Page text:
After running into a post in which the author asked if anyone had information/research on keeping memory healthy, I thought I'd post the following article. It is re-published (but authored by me) from my own blog:
In October, 2007, CBS program, 60 Minutes, featured the amazing, 86-year-old, Forrest M. Bird, who invented the respirator that would make the iron lung obsolete. As of the airing of the program, Dr. Bird remained certified to fly his airplane, which he continues to fly regularly. Without re-telling the fascinating life story of the pillar-straight, 6' 4"-tall, Bird, suffice it to say that this vibrant man's mental acuity most likely surpasses that of any number of 30-year-olds.
Forrest M. Bird, MD, PhD, ScD, and founder of Bird Respiratory Care Products, is, of course, no run-of-the-mill, average, guy. That, in itself, offers one clue to ways to retain cognitive functioning in advanced age. Dr. Bird may be unique in his legendary accomplishments, but he is not unique when it comes to being elderly and remaining mentally sharp. The world is full of elderly individuals who show no, or very little, in mental sharpness. Most of us know more than one elderly person who is a whole lot more on top of things in life than a lot of younger people are.
A well known brain study, which was a collaboration between collaboration between 678 Catholic sisters and Alzheimer's expert, David Snowdon, looked at the lifestyles of the aging nuns, who showed lower incidence of dementia. The nuns, who led quiet but social lives, were people who regularly engaged in activities that kept their minds active. A healthy diet was another factor. Probably needless to say, the nuns did not drink or smoke. In autopsies performed upon their death, some nuns, who had shown few or no signs of dementia while alive, were found to have brains that showed the presence of advanced Alzheimer's disease. In other words, they had Alzheimer's Disease but didn't show signs of it while they were alive.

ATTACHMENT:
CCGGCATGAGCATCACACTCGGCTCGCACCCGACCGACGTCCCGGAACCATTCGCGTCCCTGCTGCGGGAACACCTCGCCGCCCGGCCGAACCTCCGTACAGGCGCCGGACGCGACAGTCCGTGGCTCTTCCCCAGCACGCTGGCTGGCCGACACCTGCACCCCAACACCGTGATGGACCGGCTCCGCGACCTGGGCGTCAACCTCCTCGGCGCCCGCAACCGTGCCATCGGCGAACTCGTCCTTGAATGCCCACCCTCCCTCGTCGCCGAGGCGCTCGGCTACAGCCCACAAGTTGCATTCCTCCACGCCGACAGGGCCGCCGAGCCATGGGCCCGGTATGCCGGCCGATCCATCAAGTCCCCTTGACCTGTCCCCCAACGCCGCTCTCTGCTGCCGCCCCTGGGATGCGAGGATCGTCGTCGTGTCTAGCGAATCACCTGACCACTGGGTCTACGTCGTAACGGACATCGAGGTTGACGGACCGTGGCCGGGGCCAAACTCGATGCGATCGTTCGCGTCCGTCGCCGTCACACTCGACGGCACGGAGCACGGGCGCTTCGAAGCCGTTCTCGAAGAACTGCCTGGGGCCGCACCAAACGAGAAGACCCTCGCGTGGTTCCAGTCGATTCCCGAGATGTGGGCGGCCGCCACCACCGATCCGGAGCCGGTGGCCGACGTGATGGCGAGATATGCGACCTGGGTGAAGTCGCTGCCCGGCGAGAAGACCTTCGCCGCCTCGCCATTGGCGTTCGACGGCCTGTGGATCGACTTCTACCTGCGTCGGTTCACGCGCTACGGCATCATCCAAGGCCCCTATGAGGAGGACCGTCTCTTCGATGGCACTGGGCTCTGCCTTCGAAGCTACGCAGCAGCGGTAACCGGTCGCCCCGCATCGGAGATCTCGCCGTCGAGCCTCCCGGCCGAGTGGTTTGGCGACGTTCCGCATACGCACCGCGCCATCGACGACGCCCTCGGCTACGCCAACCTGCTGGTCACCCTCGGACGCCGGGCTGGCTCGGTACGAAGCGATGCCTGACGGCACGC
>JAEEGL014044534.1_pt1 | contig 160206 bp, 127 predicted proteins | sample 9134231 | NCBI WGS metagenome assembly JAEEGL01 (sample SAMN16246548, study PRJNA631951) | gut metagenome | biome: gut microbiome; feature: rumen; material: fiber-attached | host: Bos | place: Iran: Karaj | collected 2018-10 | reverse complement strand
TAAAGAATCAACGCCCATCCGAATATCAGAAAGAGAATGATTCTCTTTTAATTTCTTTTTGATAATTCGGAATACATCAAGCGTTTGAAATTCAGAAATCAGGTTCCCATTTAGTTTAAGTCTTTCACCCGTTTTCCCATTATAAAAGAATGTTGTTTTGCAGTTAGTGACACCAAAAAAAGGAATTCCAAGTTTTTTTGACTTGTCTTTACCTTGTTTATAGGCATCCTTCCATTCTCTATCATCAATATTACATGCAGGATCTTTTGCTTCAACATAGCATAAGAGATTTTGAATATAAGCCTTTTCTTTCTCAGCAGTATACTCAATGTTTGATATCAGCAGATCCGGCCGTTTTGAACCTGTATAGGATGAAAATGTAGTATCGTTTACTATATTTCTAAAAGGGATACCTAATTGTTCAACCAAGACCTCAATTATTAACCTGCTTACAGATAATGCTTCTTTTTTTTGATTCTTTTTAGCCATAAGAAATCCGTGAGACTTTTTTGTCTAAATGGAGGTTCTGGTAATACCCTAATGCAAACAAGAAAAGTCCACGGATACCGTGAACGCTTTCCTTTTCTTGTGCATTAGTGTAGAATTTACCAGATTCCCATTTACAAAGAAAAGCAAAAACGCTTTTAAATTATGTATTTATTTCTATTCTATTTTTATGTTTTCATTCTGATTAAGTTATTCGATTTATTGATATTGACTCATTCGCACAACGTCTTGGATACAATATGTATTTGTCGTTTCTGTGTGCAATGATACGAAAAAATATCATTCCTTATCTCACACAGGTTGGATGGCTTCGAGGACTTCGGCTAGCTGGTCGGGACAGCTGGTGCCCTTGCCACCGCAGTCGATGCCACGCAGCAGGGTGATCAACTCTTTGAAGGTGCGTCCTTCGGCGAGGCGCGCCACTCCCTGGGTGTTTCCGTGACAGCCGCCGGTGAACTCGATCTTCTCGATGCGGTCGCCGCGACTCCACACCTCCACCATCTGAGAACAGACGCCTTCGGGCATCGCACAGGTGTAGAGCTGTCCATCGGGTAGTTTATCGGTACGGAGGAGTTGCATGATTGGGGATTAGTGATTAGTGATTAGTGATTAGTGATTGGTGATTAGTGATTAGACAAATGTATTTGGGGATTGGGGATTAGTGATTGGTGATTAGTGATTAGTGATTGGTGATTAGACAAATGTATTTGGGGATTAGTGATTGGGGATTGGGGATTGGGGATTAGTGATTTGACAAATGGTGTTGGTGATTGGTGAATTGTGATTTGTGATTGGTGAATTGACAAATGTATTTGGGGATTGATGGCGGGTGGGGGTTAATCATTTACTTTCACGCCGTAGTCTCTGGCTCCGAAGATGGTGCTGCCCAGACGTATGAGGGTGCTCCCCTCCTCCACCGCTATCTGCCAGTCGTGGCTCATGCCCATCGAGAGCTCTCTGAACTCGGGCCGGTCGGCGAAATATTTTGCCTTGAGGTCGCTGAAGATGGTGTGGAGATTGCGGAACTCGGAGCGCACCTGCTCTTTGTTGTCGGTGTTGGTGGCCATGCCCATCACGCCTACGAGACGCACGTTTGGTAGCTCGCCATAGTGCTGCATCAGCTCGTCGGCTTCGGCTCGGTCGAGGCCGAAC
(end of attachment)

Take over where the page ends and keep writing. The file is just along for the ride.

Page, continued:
While, of course, information gained from a study like this cannot guarantee the prevention of dementia in the presence of Alzheimer's Disease, it does offer the proverbial food for thought.
Some basic information on the "Nun Studies"/David Snowdon can be found at the following link.
Also, there's a handful of videos on YouTube about Snowdon and the studies. Search "Nun Studies" or David Snowdon".
For the individual interested in reading additional, and more "academic", material on the studies searching something like "Nun Studies, David Snowdon, Alzheimer's" will result in a handful of material that gets farther into the research/studies.
What are, then, recommended practices that could offer the best chance of fending off mental decline? The most sensible and potentially effective practices are as follows:
1. Remain mentally active. Engage in activities that make the brain work. That can be reading, doing crossword puzzles, knitting, challenging one's memory, or any number of activities that involve actively thinking (rather than watching television, which doesn't challenge the brain).
2. Get as much physical exercise as possible. Physical exercise is said to possibly be the most effective protection against any number of medical conditions. Aside from any direct benefit exercise offers the brain, the indirect benefit of keeping a body healthier, longer, should not overlooked. Not all decline in cognitive functioning is related to the presence of Alzheimer's Disease. Some can occur as a result of other medical conditions.
3. Eat a healthy diet. As with exercise, the benefits of a diet that is healthy for the body includes being healthy for the brain. (After all, the brain is part of the body.)
4. Get enough sleep. As with other "standard" health recommendations, getting enough sleep can offer a real edge when it comes to maintaining general health. Not getting enough sleep can have serious consequences, including premature aging.
5. Have Social Interaction. Remaining in touch with family and friends, and even interacting with a beloved pet, has been proven to offer benefits.
6. Don't drink.
7. Don't smoke.
8. Learn how to manage chronic stress. Under chronic stress the body goes into a stress response mode, and living in a chronic stress response mode is dangerous. Learn ways to reduce stress, even when the cause of stress cannot be eliminated. Good coping techniques, mental relaxation techniques, listening to music, getting exercise, getting fresh air, and getting one's mind off one's worries are all ways of reducing the stress response.
Finally, most elderly people who remain sharp and vibrant will tell you that remaining young at heart, and refusing to let chronological age dictate one's thinking, may just be the best place to start one's personal program of fending off mental decline.